– Sylverdrag
    Commented Mar 3, 2015 at 5:54
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    @Sylverdrag The spoon trick is to get away from guardians. She seems to have reasonable freedom as it stands and would be able to simply ask for help. I read it as her looking for a way to be kept out that she won't be blamed for. Commented Mar 3, 2015 at 20:47
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    @LorenPechtel Being able to explain the situation at the right time, alone, gives her a chance to point out that her "husband" is illegal. All her family knows is that she had a strip search. Then her husband gets grilled about his previous overstay - he is the one they reject, she is not to blame.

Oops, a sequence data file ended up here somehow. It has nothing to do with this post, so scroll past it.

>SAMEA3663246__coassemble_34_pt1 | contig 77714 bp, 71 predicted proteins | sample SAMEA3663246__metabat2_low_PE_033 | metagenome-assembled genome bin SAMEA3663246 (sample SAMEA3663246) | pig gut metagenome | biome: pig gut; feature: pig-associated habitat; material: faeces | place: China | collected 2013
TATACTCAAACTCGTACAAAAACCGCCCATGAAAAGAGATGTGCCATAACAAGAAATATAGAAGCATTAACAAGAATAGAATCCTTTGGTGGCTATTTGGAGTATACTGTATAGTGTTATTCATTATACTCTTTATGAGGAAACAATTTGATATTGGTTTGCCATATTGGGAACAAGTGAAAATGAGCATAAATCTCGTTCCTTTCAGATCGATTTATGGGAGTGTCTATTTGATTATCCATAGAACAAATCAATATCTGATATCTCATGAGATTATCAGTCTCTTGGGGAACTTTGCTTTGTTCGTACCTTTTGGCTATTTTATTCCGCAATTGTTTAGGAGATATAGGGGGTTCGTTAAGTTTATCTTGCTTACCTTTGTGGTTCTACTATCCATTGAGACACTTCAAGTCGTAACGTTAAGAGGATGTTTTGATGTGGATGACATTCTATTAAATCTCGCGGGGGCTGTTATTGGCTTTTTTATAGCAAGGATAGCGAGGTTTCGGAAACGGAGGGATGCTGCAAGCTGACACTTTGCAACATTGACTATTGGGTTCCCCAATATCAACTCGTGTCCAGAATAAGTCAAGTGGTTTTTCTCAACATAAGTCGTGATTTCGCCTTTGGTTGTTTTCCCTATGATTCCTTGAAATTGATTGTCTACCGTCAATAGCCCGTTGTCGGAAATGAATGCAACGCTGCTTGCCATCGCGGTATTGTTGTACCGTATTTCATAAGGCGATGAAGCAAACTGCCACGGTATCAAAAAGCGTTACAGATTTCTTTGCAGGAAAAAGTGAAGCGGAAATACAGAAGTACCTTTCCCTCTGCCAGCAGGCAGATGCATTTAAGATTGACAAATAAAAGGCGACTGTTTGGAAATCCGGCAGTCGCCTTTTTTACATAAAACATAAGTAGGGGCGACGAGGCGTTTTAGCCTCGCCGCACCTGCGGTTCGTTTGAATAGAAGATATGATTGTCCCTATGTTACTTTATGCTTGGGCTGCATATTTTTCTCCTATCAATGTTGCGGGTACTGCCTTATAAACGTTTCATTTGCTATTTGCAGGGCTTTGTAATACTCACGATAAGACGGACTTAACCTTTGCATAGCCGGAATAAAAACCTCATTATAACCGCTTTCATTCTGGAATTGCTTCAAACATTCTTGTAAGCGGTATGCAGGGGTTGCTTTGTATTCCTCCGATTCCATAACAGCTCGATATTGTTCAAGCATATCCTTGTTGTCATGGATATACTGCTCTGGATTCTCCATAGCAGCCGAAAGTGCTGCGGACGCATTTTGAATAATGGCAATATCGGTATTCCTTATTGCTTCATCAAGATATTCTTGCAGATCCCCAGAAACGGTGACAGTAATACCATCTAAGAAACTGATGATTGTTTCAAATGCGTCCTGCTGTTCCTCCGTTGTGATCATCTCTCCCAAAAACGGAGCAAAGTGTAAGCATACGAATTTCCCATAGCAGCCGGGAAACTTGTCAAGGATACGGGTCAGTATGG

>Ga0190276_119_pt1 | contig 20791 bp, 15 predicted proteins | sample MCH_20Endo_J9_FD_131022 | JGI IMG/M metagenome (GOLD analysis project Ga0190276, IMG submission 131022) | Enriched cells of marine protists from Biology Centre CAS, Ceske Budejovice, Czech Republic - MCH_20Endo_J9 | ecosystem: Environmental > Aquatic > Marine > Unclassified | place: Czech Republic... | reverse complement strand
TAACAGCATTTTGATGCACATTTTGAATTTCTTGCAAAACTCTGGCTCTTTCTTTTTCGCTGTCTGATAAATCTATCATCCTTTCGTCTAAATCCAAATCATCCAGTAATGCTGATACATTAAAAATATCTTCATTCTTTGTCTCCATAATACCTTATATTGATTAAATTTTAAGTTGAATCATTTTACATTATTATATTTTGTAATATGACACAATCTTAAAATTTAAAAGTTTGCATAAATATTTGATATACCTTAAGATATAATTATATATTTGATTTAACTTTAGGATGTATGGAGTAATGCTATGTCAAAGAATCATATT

– Sylverdrag
    Commented Mar 4, 2015 at 12:21
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    @LorenPechtel You didn't understand how this answer was relevant to the question, so I explained why and how. Is it possible that her family might blame her anyway? Why did they pull her for a strip search? Maybe the immigration officers wanted to have a look & cope a feel, or maybe it's racial profiling... They can guess, but they won't know. No matter the solution, if they are denied entry, her family will probably blame her anyway, but here at least, there is no evidence and she can deflect the blame on her husband's overstay. Perhaps not the best solution but relevant.
    – Sylverdrag
    Commented Mar 5, 2015 at 11:11

Can't you just say you're going and then not go? They're not going to know if you got on the flight, or if you were denied. If you're denied you'll never get past immigration and -- if they're meeting you there -- they'll never get past immigration in the other direction. Now sometimes immigration will inform people waiting that you've been denied but it's not mandatory as far as I know.

This doesn't work if someone is travelling with you, or if they're paying for the flights because of the issue below.